UMES leveraged a prior investment in Microsoft SharePoint to use PerformancePoint (Microsoft's business intelligence toolkit) to create and provide access to the new dashboards. The dashboards can be tailored to the roles of end users (e.g., administrators, faculty advisors, or support staff); they provide actual data as well as targets for key performance indicators specific to admission, retention, and progress toward graduation in a convenient format. Many commercially available analytic tools (e.g., Starfish Retention Solutions, GradesFirst) use a student-centered model to track flags or alerts. Typically, alerts arise in two formats: system data automatically generates the first type; faculty, staff, or even the students produce the second type. Once generated, alerts are assigned to the profiles of specific students. Often prioritized by their number and type, the alerts frequently undergo review by advisors or support staff assigned to the students. Collectively, student-support teams work to clear issues or challenges facing their assigned students.

A student-centered model works well when (1) only a small subset of students need support services, (2) a large staff can support the number of students needing help, or (3) the average student needs support in only a few areas. On a small campus, with high percentages of first-generation college goers and financial need, a student-centered model yields a large number of students with multiple flags. This presents a seemingly insurmountable scenario for a comparably small support staff. In response, UMES added a flag-centered model to supplement its efforts. In this flag-centered model, the university develops support services tailored to target specific behaviors that lead to student attrition. Staff members have responsibility for delivering a specific support service that helps to resolve a known flag. Rather than having advisors refer students to them, these staff members have access to a list of students who have been flagged as needing the service provided by that staff member. This allows the staff to use their lists to proactively communicate with students to resolve challenges rather than waiting for referrals. These lists are also "pumped" to Starfish EARLY ALERT as system-defined alerts in a manner similar to that described in the BSU case study below.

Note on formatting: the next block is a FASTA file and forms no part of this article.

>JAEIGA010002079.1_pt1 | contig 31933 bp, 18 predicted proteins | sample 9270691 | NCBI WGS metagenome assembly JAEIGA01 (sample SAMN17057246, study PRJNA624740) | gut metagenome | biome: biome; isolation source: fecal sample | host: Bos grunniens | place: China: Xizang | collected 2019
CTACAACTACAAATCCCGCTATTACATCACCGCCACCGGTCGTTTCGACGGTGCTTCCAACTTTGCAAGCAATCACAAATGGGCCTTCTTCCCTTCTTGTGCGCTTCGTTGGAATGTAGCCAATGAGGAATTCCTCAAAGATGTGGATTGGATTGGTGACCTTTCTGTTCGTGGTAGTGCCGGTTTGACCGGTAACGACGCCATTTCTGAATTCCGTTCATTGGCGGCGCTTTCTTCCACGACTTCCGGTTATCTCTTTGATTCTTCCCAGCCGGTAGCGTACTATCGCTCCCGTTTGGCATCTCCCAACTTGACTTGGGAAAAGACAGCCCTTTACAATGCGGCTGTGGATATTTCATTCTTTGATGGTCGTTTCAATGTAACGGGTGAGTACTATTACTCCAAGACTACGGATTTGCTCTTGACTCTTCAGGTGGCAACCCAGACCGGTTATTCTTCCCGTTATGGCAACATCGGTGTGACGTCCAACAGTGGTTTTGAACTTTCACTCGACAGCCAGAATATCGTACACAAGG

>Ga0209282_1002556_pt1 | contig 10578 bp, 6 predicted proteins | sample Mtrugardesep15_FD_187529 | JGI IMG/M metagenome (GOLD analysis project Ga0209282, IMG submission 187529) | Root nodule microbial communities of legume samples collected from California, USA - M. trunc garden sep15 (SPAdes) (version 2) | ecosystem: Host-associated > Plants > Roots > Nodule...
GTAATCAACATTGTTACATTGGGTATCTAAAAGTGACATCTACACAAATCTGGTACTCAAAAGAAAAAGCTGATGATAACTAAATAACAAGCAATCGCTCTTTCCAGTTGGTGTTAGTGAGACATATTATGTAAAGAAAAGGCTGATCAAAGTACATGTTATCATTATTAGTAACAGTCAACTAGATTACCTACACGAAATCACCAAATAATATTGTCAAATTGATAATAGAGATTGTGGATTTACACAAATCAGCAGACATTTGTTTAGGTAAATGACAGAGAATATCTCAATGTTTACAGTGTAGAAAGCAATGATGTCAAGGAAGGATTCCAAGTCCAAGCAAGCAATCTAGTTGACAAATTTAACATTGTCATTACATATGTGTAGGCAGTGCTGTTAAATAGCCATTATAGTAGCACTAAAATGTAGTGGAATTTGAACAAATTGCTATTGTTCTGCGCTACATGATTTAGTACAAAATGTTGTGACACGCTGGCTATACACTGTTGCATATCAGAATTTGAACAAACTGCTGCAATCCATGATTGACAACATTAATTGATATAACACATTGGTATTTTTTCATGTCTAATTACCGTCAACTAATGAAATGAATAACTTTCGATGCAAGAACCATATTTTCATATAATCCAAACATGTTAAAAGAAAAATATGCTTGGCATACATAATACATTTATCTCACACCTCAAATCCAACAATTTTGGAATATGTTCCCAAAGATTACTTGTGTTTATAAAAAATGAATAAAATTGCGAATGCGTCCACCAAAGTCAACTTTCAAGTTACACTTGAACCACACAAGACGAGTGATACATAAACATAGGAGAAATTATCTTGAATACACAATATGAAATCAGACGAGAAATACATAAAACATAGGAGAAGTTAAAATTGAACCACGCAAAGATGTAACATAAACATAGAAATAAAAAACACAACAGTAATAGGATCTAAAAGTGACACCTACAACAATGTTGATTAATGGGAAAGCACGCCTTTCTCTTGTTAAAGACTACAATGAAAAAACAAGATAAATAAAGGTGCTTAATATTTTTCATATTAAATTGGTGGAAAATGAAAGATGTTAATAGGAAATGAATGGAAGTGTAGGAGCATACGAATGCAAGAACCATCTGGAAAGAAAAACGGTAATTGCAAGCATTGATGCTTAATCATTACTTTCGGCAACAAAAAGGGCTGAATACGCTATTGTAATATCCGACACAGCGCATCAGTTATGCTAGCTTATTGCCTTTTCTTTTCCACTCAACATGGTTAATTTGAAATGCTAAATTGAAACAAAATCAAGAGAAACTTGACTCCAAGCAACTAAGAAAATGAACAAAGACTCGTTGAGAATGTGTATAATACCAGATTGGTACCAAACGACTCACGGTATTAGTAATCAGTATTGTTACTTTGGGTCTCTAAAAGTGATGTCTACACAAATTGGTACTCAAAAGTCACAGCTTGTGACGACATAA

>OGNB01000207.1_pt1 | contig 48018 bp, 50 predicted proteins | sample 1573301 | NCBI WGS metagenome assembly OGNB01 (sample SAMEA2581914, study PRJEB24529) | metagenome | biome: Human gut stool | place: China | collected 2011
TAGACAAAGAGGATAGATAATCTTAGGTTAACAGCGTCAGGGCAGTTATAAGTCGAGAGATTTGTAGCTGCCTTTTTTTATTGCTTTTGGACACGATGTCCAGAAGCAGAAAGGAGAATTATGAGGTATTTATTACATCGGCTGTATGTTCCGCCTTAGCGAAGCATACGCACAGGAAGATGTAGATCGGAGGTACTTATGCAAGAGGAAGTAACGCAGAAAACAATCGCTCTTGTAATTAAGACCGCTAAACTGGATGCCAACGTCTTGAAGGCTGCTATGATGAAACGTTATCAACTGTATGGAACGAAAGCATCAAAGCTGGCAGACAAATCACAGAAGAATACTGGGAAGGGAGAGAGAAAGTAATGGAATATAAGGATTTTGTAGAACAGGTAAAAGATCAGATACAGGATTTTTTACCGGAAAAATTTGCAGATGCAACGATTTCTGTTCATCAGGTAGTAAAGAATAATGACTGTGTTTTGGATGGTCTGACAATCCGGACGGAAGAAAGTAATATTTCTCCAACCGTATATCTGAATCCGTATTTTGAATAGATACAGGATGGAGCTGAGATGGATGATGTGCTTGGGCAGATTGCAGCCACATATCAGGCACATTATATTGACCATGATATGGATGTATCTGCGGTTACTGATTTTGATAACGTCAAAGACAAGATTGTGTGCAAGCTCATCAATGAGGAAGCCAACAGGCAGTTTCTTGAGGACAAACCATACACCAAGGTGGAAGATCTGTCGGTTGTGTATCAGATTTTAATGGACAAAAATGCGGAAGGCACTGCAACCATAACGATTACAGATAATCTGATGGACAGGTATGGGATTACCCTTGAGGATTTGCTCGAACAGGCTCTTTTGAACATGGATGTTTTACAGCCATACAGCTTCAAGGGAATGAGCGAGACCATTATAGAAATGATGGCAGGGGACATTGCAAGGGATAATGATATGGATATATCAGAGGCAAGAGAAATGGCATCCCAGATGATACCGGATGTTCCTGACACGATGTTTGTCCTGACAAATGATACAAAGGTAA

Figure 1 shows a sample screenshot from a financial dashboard. This dashboard, used at the beginning of each semester, connects students with specific services designed to help them through the registration and payment process. This screenshot represents the final days before registration closes and the data file is frozen. These dashboards encourage campus-wide participation in the retention effort. Specific staff members with prescribed action plans monitor each indicator if it falls outside the desired range. The live dashboard allows the staff member to click on the number that appears in the "Actual" column to generate a list of students needing assistance, their account balances, and their contact information to streamline the communication process. Collectively, senior staff members monitor the indicators daily to ensure overall progress toward the defined targets.

Figure 1. Dashboard connecting students with financial support services

Figure 2 shows a sample spreadsheet produced by clicking on the "Enrolled Unpaid" field. The spreadsheet includes vital information such as student names, IDs, account balances, and contact information to streamline the communication process with students in need of a specific type of support service. Using this alert-centered method, support staff can systematically identify and contact those students for whom they have responsibility. While this sample spreadsheet identifies five students, some lists result in hundreds of students in need of a specific support service. As the numbers needing a specific support service increase, the magnitude of the situation can be easily overlooked when alerts are displayed in a student-centered reporting or display model alone.

Figure 2. Alert-centered reporting: screenshot of a dashboard-generated spreadsheet

In the past four years, UMES has used analytics to increase average incoming SAT scores by 65 points and transfer-student enrollment by 150 percent, while still maintaining strong enrollment growth and a commitment to first-generation college students (still over 53 percent). In addition, freshman class size has decreased from 1,128 in fall semester 2006 to 748 in fall 2011. This has reduced the number of adjunct faculty needed to teach introductory level classes and the caseload for tutors and support staff responsible for managing the freshman-year experience. During the same period, total transfer-student enrollment increased from 289 in fall semester 2006 to 658 in fall semester 2011, providing better balance between the number of sections of upper- and lower-level courses offered. Although these improvements have not yet affected institutional graduation rates, third- and fourth-year retention rates (precursors to graduation rates) have each increased by 6 percent. See figure 3.

Figure 3. Outcomes for limiting enrollment, increasing SAT scores, and targeting transfer students